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January 28, 2004

Comments

God bless, von.

Thanks.

Our thoughts and prayers, of course; if there's anything that we can do, please let us know.

Like Moe said. This was beautifully written, I'm glad I got a chance to read it. "I don't care if you're right" is a line for the ages.

I used to spend every summer in Maine in Acadia National Park--probably not far from that summer house. And my sister almost went to college at Clark.

Von,

I was going to write about losing my Dad a couple of years ago because your post reminded me so much about it, but...

...suffice to say I can feel your pain. I don't have any sage advice or perfect words of comfort as I learned they don't really exist, but the thoughts and gestures do really count. So you are in my thoughts and prayers.

Thanks, all. (My thoughts and prayers with you, too, Macallan.)

Katherine -- The cabin is about 10 minutes from Schoonic Pennisula, which is a part of Acadia (most of Acadia is on Mount Desert Island, but part of Schoonic is designated as parkland as well.)

Von-

My condolences. I recently lost my grandmother, so I think I understand how you feel.

The hardest thing about losing someone like that is that they've been a part of your life for so long that you feel like they'll be around forever. Of course they won't, but it's still a hard slap in the face from Reality.

Von,

I wish meaningful, reaffirming moments between you and your grandmother as you go through this with her.

I must have "matured" somewhat in the past few years...because when I first lost someone close to me I was so violently angry...at God, at the doctors, even at the person who left me...it seemed an unforgivable abandonment and the fact that I couldn't do anything to bring them back sent me into a rage.

It's happened so frequently lately, though, that I've realized my role for my family is to be the strong one...the guardian, so to speak, and that doesn't allow me any time to be angry. Odd as it sounds, having the role really makes it more bearable. No less sad, but somewhat less painful.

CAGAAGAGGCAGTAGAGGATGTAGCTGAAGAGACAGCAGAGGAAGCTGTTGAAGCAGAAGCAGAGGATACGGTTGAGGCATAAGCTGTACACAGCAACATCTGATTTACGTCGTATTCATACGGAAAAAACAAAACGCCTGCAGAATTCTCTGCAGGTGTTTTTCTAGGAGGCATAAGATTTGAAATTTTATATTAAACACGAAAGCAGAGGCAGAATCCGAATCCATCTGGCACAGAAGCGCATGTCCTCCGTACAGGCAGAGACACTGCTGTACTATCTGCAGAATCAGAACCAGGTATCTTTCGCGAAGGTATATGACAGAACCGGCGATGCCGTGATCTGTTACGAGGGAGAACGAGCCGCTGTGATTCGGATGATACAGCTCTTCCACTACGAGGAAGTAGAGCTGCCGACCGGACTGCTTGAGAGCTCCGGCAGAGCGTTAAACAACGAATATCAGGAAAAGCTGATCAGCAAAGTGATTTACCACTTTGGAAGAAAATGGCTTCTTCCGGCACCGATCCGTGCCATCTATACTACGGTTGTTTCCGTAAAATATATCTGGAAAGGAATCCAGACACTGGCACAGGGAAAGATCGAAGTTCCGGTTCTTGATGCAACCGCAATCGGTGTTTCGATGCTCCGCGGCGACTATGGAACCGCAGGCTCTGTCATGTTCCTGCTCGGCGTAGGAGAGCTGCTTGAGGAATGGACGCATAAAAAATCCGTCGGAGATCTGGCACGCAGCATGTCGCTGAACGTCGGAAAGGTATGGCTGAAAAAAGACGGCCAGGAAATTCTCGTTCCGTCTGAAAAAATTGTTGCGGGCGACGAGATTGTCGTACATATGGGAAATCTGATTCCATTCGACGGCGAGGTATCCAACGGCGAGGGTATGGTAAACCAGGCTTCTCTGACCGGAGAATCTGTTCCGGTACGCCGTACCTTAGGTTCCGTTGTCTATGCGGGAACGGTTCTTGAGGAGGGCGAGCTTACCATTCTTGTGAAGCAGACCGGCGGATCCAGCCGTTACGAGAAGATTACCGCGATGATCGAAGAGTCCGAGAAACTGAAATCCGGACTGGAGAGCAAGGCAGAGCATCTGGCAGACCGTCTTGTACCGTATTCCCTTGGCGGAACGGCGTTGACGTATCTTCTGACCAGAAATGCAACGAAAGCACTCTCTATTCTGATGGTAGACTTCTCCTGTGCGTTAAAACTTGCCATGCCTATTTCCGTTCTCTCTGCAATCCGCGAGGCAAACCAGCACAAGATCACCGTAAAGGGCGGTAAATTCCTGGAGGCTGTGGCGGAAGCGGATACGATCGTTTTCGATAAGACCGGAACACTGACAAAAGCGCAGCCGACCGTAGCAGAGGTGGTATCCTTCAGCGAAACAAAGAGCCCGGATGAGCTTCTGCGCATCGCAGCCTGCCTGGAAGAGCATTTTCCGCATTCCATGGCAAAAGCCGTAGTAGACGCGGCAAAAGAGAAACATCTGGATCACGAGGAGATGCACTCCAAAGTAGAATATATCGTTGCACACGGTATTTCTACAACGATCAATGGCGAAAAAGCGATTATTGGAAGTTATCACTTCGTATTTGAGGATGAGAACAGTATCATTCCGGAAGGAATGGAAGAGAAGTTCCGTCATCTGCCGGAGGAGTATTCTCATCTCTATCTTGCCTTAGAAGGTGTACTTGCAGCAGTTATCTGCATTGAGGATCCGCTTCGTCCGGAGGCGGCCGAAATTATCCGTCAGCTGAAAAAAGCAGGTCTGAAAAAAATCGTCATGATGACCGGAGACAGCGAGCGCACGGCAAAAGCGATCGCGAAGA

Having said that, the only thing I've learned for sure over the past few years is that there's no right or wrong way to grieve...each person should be given the room and latitude to handle a loss in the way that they need to.

God bless; your grandmother sounds like a truly amazing person.

My sympathies, von. About ten years ago I lost my grandmother to Lou Gehrig's Disease, and was there in the room with her watching as she passed.

Von,
There is living, and living well. It sounds like your grandmother lived an extrodinary life, and will end it with no regrets.

Make sure you know what her wishes are on how she wants to end to be. Families are much more comfortable when these desicions are made ahead of time. To often, I see families lost and distressed while loved ones linger on ventilators or ending life with chest compressions and emergency drugs because no one asked the right questions. You have my condolences and best wishes during this difficult time.

von,

beautiful, sad.

stay strong.

My condolences, Von. Take care.

I'll have to keep an eye out for that portrait next time I'm at the library.

Thanks, all. And good advice. I'm trying to cherish the time that's left, but, well, distance, work, crap -- there's never enough time. There's no way not to feel guilty or wrong or undone about something.

I'll have to keep an eye out for that portrait next time I'm at the library.

It's a white-haired fellow, seated, with a relatively-strange first name. (I should say that I haven't actually seen the portrait in a couple years, so I'm not sure where it's hanging.)

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